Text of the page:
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Hiram Bronson Granbury
Confederate General

Killed at Franklin [Bibliography]

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7th Texas Infantry Regiment Major, Lieutenant Colonel, Colonel

Brigadier-General Hiram Bronson Granbury was one of the most gallant of the valiant officers of the soldier State of Texas. Entering the Confederate army as captain of a company in Gregg's regiment, Seventh Texas, he went with his command to Kentucky, and at the organization, in November, 1861, was elected major. He was on duty in Kentucky until early in 1862, when the brigade to which he was attached was ordered to Fort Donelson. In the battle at that important post, in February, his regiment was in the gallant charge which successfully opened the way for the retreat of the Confederate army. That the opportunity was not improved was not the fault of the gallant men who gained the fight. Col. John M. Simonton, who on this occasion led the brigade, said of Major Granbury, that "he had now the confidence of his command and was entitled to the highest commendation of his countrymen." Col. John Gregg, of his regiment, also speaks well of the efficient assistance of Granbury. After the prisoners captured at Fort Donelson had been exchanged, Granbury was promoted to colonel of the Seventh regiment, August 29, 1862, and he commanded his regiment in north Mississippi, with Gregg's brigade, until after the fall of Vicksburg:. He distinguished himself at the battle of Raymond, Miss., where General Gregg. fought so valiantly the overwhelming masses of the Federals. He led this regiment in the battle of Chickamauga, and at Missionary Ridge until Brig.-Gen. James A. Smith was borne from the field severely wounded. Then Colonel Granbury took command of the brigade. On this day of disaster to the Confederates, Cleburne's division held its ground. More than that, Granbury, assisted by Cumming, from Stevenson's division, and Maney, from Walker's, made a charge and drove the enemy from their front. General Cleburne in his report said: "To Brigadier-Generals Smith, Cumming and Maney, and to Colonel Granbury, I return thanks for the able manner in which they managed their commands." At the brilliant battle of Ringgold Gap, which occurred two days later, Granbury commanded the Texas brigade. Here was inflicted such a repulse upon the enemy that the pursuit was completely checked. On this occasion General Cleburne said of Colonels Granbury and Govan, and Brigadier-Generals Polk and Lowrey: "Four better officers are not in the service of the Confederacy." On February 29, 1864, Granbury was commissioned brigadier-general in the provisional army of the Confederate States, his command being the famous Texas brigade, consisting of the Sixth, Seventh, Fifteenth, Seventeenth, Nineteenth, Twenty-fourth and Twenty-fifth regiments. Throughout the whole Atlanta campaign, from Dalton to Jonesboro, the fame of this brigade increased. lt carried off the honors of the brilliant victory at Pickett's mill, and materially helped in checking the triumphant advance of the enemy at the battle of Jonesboro. During the ill-fated Tennessee campaign of General Hood, in the fearful charge at Franklin, fell Gen. Pat. Cleburne, commander of one of the most renowned divisions of the Confederate army, and General Granbury, the leader of one of its most celebrated brigades. Their loss could never be compensated, and to this day the survivors of the army of Tennessee mention their names with reverence.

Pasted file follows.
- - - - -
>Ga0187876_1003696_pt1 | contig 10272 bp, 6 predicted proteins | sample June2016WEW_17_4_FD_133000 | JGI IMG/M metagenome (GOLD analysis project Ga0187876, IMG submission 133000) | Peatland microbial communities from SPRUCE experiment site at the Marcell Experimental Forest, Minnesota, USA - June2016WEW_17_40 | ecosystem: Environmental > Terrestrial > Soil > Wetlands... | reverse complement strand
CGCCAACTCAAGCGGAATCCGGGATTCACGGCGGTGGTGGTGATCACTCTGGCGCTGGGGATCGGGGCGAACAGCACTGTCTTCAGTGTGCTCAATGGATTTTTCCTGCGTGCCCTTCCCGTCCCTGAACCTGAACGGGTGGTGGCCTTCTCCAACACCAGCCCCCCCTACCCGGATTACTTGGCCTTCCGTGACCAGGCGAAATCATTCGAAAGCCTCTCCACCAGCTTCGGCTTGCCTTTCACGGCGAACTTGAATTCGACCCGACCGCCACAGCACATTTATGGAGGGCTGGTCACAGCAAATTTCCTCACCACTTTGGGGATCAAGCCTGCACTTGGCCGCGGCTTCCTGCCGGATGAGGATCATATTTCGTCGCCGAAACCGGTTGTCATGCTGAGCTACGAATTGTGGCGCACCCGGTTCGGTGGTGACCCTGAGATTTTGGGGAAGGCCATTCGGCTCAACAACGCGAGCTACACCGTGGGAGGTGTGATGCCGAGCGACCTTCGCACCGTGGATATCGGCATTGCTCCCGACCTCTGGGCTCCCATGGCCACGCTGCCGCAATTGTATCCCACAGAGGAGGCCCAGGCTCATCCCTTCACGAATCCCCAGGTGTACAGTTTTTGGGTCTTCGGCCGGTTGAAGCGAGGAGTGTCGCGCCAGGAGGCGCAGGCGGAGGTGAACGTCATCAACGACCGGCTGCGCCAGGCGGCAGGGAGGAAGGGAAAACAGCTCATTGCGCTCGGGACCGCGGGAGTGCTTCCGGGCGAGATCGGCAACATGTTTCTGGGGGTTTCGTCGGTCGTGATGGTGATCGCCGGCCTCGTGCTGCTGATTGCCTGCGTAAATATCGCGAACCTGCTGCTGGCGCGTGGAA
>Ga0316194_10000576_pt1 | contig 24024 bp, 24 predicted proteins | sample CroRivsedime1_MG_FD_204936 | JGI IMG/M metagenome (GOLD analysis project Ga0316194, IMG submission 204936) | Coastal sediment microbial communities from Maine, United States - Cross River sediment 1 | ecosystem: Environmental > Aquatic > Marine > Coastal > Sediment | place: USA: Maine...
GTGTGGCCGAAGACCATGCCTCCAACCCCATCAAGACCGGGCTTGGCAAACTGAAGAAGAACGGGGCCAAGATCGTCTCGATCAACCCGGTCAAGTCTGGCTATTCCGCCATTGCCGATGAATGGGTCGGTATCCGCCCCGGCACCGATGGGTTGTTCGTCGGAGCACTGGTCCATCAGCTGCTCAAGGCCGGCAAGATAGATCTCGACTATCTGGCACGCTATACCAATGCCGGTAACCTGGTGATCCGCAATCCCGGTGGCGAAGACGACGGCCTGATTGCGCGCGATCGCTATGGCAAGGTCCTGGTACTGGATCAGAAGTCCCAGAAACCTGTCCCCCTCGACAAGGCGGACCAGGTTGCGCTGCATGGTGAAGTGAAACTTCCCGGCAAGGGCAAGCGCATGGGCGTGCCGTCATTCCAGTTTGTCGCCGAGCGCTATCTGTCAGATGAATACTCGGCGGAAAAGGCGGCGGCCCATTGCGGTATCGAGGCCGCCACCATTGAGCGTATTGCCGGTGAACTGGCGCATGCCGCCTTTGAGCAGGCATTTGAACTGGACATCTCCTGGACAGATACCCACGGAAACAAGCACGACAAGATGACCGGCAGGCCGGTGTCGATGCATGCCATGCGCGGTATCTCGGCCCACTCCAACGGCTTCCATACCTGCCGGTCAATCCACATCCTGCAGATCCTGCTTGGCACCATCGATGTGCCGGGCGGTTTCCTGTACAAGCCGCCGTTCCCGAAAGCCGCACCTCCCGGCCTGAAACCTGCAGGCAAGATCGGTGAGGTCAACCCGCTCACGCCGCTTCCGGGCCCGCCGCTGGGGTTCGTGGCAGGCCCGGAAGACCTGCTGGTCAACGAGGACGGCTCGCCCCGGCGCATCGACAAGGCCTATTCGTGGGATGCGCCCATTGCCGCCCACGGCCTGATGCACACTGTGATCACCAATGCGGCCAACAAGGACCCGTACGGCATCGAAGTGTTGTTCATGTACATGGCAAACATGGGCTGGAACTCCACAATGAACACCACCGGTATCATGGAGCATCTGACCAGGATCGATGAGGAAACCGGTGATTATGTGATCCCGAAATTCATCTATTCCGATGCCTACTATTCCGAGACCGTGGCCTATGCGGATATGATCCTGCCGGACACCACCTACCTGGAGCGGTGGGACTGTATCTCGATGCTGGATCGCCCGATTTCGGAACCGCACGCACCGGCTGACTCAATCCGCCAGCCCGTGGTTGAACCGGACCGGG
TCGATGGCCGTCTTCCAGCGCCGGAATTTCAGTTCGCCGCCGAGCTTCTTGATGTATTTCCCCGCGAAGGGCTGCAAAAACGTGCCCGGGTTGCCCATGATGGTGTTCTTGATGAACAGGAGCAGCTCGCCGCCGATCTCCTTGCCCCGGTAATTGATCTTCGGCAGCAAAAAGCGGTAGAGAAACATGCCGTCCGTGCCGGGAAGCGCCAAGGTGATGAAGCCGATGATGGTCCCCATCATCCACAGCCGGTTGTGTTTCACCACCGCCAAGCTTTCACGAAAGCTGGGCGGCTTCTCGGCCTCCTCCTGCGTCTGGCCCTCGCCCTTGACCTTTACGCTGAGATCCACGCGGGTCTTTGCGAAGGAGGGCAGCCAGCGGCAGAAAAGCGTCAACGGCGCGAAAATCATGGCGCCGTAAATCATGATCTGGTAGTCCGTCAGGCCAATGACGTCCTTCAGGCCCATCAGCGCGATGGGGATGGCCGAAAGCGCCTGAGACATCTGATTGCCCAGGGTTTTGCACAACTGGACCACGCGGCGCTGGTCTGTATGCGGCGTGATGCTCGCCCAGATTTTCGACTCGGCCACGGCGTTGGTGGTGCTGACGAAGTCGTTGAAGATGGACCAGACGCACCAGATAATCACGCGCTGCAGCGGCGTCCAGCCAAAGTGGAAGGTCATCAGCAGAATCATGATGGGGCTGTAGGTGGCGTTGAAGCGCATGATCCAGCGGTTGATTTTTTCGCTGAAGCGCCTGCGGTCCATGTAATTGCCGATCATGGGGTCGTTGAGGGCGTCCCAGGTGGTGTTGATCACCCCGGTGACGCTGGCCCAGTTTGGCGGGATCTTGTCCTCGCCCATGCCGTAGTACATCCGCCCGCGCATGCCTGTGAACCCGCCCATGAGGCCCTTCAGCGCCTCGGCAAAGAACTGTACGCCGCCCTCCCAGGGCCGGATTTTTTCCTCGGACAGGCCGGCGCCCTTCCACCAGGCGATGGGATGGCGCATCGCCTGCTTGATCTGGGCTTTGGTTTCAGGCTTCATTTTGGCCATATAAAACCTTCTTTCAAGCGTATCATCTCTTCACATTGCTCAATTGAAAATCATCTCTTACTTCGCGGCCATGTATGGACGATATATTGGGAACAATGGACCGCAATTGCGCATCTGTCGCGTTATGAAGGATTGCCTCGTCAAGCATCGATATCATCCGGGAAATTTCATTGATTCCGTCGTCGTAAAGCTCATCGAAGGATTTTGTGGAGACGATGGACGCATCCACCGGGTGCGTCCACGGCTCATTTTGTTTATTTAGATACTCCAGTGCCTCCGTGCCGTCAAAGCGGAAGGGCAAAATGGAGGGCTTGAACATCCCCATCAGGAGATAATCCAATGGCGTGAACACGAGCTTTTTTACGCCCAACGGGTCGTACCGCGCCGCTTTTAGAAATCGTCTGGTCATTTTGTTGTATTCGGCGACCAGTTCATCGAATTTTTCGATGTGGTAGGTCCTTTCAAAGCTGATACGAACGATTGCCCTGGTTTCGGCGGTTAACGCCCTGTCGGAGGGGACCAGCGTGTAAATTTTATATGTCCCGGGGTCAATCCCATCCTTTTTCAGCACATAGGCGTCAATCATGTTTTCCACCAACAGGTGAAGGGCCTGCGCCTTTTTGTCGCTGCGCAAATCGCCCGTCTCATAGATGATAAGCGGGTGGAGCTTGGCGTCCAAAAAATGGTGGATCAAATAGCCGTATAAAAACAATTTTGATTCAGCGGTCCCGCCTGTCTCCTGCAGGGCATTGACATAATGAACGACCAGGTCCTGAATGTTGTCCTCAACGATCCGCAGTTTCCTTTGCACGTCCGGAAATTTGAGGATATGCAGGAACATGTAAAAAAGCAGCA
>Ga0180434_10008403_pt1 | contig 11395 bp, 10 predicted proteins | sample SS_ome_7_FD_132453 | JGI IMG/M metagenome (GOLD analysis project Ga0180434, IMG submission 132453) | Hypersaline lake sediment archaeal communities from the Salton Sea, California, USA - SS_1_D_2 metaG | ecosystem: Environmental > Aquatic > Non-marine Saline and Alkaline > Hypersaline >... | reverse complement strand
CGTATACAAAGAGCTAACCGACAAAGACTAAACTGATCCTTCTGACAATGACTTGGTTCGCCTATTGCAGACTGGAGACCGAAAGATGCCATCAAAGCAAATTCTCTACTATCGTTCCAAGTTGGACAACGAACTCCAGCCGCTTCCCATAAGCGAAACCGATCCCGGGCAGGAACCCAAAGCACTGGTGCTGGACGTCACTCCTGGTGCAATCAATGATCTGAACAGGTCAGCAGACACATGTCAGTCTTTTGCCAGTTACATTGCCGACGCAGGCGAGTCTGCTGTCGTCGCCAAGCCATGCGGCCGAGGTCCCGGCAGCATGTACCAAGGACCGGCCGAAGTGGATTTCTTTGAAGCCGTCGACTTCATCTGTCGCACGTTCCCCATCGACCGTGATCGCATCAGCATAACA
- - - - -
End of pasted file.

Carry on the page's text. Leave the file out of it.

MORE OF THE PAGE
Confederate Military History
Side Confederate
State Texas
Born March 1, 1831
Copiah County, Mississippi
Died November 30, 1864
Franklin, Tennessee
Buried Granbury Cemetery
Granbury, Texas

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